For example, I recently saw a vehicle ahead of me on Route 1  with the license plate CTLVR. Now imagine if four people were in a vehicle looking at the same vehicle with the same letters on the plate. You’re likely to get a range of possibilities as to what each person thinks the letters mean. One person may say, “It means cat lover, duh.” Another person in the car may respond, “No way man. It means CT Lover. The person is a radiologist.” The third person will chime in, “Come on people! CT means Connecticut. It clearly means Connecticut Lover.”  The fourth individual laughs at their input and sets them all straight by shouting, “Wrong, wrong, wrong. You’re all wrong. It means Cute Lover.”

Well, in this day and age, it’s often not enough to have fun simply speculating on what a string of letters (and often numbers) could be. Individual speculation easily bleeds into individual truth, a hill of combat and a personal commitment to stand one’s ground. Lobbying others to agree with your truth and doing everything in your power to ensure the correct answer is Cute Lover. Period.

So, lighten up folks, and have a little fun just pondering and wondering. Let the ideas fly and laugh a bit. Life is short. And if the person who owns the CTLVR plate is reading this column, please let us know the meaning of that letter combination so we can put this major controversy to rest.

How about bumper stickers (and other stickers) folks slap on their vehicles?

I personally find these personalized statements the most interesting — sort of like tattoos for your vehicle. Not quite as difficult to remove as a real tattoo, but not necessarily an easy task, for sure, as evidenced by fading election stickers for Bernie, Bush, Hillary and others from days gone by.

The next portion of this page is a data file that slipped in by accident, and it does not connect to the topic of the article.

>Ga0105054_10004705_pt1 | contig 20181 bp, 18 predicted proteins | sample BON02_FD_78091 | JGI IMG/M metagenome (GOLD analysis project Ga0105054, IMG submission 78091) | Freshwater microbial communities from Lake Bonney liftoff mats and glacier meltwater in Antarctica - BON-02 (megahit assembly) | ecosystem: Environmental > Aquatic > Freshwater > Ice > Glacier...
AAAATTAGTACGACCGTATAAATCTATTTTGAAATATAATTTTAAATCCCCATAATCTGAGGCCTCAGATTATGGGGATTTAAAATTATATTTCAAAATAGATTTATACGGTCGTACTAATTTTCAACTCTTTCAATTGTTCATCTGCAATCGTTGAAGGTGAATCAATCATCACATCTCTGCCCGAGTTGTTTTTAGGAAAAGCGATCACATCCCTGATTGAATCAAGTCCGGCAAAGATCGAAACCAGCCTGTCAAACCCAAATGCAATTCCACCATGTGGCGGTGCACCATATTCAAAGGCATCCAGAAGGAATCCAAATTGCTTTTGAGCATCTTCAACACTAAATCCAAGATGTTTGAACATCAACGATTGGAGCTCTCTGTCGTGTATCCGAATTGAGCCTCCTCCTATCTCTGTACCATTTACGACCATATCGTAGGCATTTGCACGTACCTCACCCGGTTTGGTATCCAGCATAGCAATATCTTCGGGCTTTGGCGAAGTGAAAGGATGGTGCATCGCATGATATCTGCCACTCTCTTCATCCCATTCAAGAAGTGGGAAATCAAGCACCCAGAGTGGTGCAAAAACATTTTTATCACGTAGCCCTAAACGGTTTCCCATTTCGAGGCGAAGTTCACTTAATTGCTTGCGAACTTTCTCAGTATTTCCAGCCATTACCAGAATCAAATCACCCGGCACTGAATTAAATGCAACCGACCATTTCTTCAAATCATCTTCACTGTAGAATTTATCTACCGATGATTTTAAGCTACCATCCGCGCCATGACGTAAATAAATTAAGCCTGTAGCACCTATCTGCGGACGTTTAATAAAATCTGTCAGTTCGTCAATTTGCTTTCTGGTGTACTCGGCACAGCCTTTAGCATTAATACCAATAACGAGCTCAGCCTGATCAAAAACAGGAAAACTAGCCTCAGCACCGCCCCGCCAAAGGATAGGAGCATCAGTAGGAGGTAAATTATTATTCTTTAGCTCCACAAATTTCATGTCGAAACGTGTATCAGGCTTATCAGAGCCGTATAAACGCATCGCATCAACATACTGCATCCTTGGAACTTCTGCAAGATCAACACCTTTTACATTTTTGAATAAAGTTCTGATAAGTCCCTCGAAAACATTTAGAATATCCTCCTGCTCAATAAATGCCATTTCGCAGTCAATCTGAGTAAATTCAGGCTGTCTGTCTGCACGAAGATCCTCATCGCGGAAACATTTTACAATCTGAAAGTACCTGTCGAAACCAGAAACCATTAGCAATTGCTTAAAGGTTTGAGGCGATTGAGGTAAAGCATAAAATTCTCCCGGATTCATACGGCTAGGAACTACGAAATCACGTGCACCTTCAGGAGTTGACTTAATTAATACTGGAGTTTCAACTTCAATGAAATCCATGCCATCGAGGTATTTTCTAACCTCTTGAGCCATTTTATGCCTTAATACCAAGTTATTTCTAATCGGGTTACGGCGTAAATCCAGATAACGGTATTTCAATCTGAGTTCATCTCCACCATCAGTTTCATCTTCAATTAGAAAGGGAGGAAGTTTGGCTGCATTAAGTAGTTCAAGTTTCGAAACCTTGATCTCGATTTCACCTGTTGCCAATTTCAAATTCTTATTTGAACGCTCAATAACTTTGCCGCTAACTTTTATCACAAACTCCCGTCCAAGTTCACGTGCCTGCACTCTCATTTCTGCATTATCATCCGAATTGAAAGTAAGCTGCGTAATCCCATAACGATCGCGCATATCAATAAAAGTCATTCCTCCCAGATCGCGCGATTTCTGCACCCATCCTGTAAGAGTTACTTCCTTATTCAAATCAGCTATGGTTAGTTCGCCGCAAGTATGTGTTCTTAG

Car stickers are personal statements or beliefs made public, like advertisements of how people self-identify. Emblems supporting sports teams, social-justice advocacy, animal welfare (and all those dog breeds!), organization affiliations, country-of-origin pride, family life and business logos, to name a few. Most often, especially in our region, the stickers are political in nature.

For every pro sticker, you will find an anti sticker expression. For example, pro-choice and anti-abortion. Pro-Biden, anti-Trump. You get the point. Some of the stickers are humorous, or at least attempt to be.

Some cars are literally covered with stickers, and in some cases, all those stickers can be a cosmetic improvement.

Recently, I approached a car heading out of Laurel on Route 216. The car was plastered with stickers emphasizing a goddess theme, stickers reading Caution: Goddess on Board, Goddess Rules, I Am a Goddess: Bow Before You Say Hello, and so forth.

Well, out of my deep well of curiosity, I pulled up alongside the vehicle to catch a glimpse of the occupants. 

The driver appeared to be a slightly nervous middle-aged male. He was grabbing the steering wheel for dear life and nodding his head as if to say, “Okay, yes, okay, yes, I’m listening, okay, okay.” Next to the driver, in the passenger seat, was a woman with blue-green hair who appeared quite animated, moving her lips rapidly as if to say, “Do you hear me?” while pointing toward the ramp exit onto I-95 North.

I’m not 100% certain, but I think I identified the goddess.